We rent a small room for Mary, then go to an Internet cafe to print a recommendation letter. I'm glad to see that she still remembers how to use email. There are no ATMs outside Tana, so all I can leave her is two hundred dollars. Half of this money will be spent on bribes to get a fake birth certificate. The rest should be enough for a few months, unless the exchange rate jumps too drastically.
She cries all morning. I promise to return someday. I really would like to come back, but I have no idea how soon I'll have a chance. And I am not so sure she'd be happy to see me a few years later: after all, I'll be the only thing connecting her with her not-so-happy past. The ship slowly moves away from the pier; we keep looking into each other's eyes. The crew is lining the bow, watching Mary. She is so beautiful... And I am already worried sick about her, alone in the city and in the world.
The reddish line of the coast disappears in dry season haze. It's more than 24 hours' sailing to Mayotte, the first of the Comoros. There are no birds and no dolphins in the sea, so I put up my tent on top of a container and try to get some sleep. I'm about to spend two more months in Africa, there will be little time for rest there.
At midnight a sudden shower wakes me up. My tent is made in such a way that wind doesn't tear it, just presses it down. But the camera bag gets covered with wet cloth, and the video camera stops working again for a few days.
When the name Madagascar became the one most used, the old Arab name Jazair al-Komor (Islands of the Moon) was transferred to a group of small volcanic islands halfway towards Africa. They are inhabited by Sunni descendants of immigrants from the Swahili Coast and Yemen. The local language is a dialect of Swahili, but most people can speak French. The Malagasy often come to work, but they are generally not liked after centuries of Sakalava pirates' raids.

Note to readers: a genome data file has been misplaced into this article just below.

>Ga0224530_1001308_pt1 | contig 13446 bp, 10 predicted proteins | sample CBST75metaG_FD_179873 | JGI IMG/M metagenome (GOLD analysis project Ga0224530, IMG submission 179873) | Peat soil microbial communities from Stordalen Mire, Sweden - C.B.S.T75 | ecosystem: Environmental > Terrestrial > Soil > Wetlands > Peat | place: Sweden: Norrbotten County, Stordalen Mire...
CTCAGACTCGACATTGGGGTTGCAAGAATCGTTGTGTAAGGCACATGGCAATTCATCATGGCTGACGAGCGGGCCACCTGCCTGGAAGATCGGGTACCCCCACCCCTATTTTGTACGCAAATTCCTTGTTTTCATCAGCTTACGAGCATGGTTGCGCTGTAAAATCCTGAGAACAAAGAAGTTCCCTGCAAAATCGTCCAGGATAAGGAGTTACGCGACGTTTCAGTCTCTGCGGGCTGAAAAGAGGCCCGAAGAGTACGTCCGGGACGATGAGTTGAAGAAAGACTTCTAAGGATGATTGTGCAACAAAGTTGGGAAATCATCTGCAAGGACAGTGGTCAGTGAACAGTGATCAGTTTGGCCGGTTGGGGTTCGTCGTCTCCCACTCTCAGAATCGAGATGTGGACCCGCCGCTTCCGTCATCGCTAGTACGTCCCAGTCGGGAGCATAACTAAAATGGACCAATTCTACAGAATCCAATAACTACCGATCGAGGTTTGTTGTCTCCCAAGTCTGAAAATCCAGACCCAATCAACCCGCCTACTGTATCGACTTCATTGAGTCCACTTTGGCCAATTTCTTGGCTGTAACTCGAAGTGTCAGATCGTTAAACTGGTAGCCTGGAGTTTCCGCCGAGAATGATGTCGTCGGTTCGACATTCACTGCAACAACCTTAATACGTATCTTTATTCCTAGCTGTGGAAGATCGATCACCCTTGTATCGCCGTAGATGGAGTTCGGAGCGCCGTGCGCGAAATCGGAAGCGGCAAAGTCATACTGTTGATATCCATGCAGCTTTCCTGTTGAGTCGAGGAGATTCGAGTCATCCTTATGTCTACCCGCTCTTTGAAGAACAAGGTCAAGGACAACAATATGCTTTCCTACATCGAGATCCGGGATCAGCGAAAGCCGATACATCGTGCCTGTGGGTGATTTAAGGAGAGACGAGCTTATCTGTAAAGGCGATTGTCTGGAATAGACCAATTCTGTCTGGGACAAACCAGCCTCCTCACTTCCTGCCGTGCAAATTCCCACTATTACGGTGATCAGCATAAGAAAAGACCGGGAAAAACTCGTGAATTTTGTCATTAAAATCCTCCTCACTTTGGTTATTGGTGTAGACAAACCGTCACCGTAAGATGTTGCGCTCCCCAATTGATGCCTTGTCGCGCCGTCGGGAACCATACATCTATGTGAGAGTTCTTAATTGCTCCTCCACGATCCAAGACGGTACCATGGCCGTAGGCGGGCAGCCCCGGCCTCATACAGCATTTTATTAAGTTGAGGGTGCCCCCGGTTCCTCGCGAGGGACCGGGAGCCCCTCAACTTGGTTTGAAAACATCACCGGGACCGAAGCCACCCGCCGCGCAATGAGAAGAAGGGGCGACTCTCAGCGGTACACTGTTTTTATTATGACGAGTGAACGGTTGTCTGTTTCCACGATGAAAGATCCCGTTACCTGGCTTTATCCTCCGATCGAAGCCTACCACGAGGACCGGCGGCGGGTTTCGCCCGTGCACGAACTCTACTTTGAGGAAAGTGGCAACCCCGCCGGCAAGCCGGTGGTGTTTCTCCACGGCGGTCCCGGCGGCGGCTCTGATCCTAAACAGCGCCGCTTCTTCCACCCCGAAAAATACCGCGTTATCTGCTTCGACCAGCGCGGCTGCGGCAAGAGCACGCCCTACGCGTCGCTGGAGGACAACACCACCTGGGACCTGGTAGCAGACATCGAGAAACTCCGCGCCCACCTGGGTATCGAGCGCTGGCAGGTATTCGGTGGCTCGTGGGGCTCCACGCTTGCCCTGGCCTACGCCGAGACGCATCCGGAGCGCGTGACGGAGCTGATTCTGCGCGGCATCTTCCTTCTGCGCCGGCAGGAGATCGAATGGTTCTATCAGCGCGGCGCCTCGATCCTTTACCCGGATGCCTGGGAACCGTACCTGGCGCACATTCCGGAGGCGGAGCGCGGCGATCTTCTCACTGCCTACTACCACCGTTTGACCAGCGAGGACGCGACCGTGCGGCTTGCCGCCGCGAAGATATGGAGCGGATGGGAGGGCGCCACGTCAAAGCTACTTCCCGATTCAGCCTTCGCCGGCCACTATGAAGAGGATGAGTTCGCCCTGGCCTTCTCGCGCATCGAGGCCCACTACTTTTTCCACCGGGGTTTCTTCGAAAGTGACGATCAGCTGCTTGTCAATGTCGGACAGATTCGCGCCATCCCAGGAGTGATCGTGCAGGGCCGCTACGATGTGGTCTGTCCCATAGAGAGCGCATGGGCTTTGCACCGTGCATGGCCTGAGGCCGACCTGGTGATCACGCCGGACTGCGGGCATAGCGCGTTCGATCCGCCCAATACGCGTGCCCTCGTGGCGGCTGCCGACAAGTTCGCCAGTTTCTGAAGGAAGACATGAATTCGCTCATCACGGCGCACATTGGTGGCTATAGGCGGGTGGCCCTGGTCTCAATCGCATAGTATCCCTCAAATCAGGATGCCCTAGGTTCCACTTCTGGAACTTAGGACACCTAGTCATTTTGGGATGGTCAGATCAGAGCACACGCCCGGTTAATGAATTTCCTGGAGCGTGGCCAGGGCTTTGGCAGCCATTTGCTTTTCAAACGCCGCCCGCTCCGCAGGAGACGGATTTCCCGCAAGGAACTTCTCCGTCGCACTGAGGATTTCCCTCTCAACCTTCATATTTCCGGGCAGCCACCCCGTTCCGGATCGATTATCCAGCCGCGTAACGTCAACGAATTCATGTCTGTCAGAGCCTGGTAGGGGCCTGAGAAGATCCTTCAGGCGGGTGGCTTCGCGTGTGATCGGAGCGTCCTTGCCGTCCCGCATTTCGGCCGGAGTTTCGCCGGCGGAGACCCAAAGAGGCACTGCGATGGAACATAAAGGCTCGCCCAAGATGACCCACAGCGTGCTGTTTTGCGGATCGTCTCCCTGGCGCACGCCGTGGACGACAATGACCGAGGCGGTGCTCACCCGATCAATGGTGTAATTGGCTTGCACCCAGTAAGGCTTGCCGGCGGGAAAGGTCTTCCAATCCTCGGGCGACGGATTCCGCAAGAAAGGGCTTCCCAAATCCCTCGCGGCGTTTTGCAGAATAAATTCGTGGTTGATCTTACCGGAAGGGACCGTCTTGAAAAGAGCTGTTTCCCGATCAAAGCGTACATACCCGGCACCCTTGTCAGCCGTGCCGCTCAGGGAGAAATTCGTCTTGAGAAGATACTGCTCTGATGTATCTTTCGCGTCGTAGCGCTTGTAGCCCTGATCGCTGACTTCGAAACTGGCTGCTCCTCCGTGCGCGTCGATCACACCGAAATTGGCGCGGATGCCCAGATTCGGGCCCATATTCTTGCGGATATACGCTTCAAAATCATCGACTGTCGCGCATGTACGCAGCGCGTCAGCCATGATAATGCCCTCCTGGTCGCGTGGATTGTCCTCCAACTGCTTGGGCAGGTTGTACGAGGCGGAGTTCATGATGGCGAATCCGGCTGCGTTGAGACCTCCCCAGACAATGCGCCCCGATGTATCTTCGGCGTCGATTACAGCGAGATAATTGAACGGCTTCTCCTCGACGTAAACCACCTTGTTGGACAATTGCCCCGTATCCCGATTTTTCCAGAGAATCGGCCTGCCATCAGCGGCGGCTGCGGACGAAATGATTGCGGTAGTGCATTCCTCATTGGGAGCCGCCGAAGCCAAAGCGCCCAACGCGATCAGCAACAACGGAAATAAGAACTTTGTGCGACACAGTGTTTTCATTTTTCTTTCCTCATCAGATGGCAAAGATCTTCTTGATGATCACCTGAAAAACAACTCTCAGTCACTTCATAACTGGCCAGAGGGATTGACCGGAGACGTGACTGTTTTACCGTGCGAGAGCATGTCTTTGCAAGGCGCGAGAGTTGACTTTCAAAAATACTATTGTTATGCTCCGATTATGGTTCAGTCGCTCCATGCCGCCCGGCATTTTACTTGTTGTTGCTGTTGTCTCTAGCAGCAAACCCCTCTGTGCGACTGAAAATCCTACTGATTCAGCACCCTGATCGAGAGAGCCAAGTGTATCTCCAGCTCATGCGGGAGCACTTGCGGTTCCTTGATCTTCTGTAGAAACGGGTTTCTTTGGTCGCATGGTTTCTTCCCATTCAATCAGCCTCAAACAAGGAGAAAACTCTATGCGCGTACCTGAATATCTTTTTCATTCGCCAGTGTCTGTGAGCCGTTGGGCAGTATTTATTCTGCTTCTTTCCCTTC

In 1974, three islands voted for independence. The fourth one, Mayotte, chose to remain a French colony. It is a peaceful and prosperous place, while the now-independent Union de Comores has had ten military coups in thirty years.
Mayotte is probably the most expensive place in or around Africa, so I return to the ship next evening to continue the journey, and get to the small, quiet island called Moheli. Its southern coast is very beautiful and rich in both forest and marine life.
The ferries between independent islands are cheap, so I take one to the next island. There are no banks or ATMs on Mayotte, but I promise the captain to pay as soon as we get to Anjouan.
Anjouan is a very conservative place. Any attempts by the central government to modernize anything result in hysterical threats to quit the Union. Streets are crossed by covered bridges that allow women to visit relatives without being seen by strangers. Many houses have stone benches so that residents can meet their guests without inviting them inside (where a woman could occasionally be glimpsed). The interior is still forested and has a few nice crater lakes.
The largest island, Grand Comore, is also the only place to get a visa, although I never bother to. The Old City has a few cute narrow streets. Wandering around this little labyrinth, I discover a truly magic place, a souvenir store that looks like an illustration to Arabian Nights. In this enchanted little shop I buy a 100 Mb memory card for my digital camera for only five bucks! Other places of interest include Ancienne Mosqee de Vendredi (Old Friday Mosque, 1427) and an active volcano called Kartala. I am two months late for the most recent eruption, but the densely forested slopes have a lot of interesting birds.
Compared to Madagascar, the Comoros are a bit boring. Or may be I just can't wait to get to Nairobi and find an Internet cafe.